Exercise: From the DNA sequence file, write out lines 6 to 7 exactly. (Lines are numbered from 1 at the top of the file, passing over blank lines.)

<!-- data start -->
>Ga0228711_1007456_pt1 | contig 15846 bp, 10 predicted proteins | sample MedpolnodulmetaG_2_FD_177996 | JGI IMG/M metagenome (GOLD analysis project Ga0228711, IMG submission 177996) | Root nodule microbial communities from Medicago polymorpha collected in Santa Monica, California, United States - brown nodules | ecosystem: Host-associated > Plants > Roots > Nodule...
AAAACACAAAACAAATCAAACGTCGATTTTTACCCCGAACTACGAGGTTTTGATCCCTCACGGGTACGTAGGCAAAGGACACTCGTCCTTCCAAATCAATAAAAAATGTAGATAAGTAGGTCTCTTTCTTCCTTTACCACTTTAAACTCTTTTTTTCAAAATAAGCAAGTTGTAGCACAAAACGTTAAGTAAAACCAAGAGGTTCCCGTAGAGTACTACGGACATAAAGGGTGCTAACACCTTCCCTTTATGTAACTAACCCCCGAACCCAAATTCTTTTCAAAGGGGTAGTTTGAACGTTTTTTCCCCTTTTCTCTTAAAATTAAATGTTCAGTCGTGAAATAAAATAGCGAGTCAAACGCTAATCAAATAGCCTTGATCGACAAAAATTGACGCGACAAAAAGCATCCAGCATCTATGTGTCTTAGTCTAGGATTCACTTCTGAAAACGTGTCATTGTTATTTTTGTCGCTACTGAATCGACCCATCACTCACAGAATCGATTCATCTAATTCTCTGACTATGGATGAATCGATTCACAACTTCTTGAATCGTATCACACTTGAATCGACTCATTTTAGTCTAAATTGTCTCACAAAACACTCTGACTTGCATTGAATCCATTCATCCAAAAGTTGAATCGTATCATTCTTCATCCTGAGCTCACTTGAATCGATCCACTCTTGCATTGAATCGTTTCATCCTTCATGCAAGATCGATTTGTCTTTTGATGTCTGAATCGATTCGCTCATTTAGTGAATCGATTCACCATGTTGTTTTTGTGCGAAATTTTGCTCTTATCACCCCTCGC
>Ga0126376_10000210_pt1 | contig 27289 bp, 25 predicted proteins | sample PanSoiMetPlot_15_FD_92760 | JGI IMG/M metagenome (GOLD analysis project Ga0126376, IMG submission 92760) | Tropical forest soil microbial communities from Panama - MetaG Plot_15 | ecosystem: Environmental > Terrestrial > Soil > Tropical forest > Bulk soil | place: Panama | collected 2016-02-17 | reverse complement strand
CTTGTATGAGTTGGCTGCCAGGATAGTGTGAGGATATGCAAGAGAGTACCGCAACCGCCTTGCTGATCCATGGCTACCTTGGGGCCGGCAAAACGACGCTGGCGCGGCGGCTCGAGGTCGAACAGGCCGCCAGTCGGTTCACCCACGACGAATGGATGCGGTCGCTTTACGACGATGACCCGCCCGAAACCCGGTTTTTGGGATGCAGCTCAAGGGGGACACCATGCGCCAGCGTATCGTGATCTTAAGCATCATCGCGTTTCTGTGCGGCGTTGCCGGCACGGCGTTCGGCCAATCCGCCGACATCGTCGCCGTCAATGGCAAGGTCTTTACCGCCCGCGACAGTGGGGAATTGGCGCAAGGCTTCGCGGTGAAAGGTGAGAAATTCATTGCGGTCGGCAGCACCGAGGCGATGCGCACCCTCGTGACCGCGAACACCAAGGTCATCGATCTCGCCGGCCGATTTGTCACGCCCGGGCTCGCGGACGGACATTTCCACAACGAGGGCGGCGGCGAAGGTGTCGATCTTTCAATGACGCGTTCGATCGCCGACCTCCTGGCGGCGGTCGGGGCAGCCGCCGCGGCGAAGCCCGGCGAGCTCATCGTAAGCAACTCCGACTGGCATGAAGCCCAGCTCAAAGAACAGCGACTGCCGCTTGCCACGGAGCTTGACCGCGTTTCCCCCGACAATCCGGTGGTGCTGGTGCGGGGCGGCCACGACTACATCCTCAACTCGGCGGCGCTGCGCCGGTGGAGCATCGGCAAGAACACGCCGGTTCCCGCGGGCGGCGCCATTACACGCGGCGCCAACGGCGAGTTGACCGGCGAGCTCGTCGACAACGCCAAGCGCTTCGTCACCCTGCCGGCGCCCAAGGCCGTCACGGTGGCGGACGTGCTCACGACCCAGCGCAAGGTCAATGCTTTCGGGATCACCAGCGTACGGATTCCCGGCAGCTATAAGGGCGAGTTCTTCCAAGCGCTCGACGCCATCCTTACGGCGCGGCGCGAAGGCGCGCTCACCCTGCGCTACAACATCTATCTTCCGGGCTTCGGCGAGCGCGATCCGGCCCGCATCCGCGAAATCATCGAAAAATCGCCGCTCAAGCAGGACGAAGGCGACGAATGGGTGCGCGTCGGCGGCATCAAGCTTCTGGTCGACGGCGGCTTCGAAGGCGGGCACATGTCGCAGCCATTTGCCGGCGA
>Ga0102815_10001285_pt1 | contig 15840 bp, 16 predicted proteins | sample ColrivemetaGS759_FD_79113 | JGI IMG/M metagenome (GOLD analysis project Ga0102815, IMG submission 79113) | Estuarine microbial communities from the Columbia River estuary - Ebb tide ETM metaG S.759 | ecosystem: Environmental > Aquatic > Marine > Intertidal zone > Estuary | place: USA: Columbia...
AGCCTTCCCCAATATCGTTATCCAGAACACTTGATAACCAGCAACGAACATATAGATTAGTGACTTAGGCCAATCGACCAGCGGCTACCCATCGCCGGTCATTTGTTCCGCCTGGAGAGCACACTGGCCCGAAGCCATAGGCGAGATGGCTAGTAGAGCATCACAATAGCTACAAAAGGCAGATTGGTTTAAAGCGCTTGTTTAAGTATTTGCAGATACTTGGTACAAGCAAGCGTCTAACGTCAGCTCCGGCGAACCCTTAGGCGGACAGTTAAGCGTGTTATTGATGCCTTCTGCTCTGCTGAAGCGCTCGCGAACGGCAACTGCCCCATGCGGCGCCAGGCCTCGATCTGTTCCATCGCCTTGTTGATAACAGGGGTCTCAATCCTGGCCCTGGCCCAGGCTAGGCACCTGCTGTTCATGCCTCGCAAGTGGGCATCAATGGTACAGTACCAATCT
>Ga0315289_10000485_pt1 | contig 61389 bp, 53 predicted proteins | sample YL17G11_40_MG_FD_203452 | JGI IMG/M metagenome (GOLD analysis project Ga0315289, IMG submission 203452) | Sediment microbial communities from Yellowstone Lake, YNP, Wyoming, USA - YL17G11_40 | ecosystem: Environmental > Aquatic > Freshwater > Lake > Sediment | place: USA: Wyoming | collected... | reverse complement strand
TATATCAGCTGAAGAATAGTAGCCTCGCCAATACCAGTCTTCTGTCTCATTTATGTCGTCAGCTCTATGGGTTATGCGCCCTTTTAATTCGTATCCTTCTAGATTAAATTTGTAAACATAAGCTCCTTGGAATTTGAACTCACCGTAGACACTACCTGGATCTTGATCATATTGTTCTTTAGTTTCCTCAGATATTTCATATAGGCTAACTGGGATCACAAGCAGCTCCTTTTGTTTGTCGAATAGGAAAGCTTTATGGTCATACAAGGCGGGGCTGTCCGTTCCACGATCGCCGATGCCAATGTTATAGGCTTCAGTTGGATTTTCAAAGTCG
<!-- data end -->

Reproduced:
AGCCTTCCCCAATATCGTTATCCAGAACACTTGATAACCAGCAACGAACATATAGATTAGTGACTTAGGCCAATCGACCAGCGGCTACCCATCGCCGGTCATTTGTTCCGCCTGGAGAGCACACTGGCCCGAAGCCATAGGCGAGATGGCTAGTAGAGCATCACAATAGCTACAAAAGGCAGATTGGTTTAAAGCGCTTGTTTAAGTATTTGCAGATACTTGGTACAAGCAAGCGTCTAACGTCAGCTCCGGCGAACCCTTAGGCGGACAGTTAAGCGTGTTATTGATGCCTTCTGCTCTGCTGAAGCGCTCGCGAACGGCAACTGCCCCATGCGGCGCCAGGCCTCGATCTGTTCCATCGCCTTGTTGATAACAGGGGTCTCAATCCTGGCCCTGGCCCAGGCTAGGCACCTGCTGTTCATGCCTCGCAAGTGGGCATCAATGGTACAGTACCAATCT
>Ga0315289_10000485_pt1 | contig 61389 bp, 53 predicted proteins | sample YL17G11_40_MG_FD_203452 | JGI IMG/M metagenome (GOLD analysis project Ga0315289, IMG submission 203452) | Sediment microbial communities from Yellowstone Lake, YNP, Wyoming, USA - YL17G11_40 | ecosystem: Environmental > Aquatic > Freshwater > Lake > Sediment | place: USA: Wyoming | collected... | reverse complement strand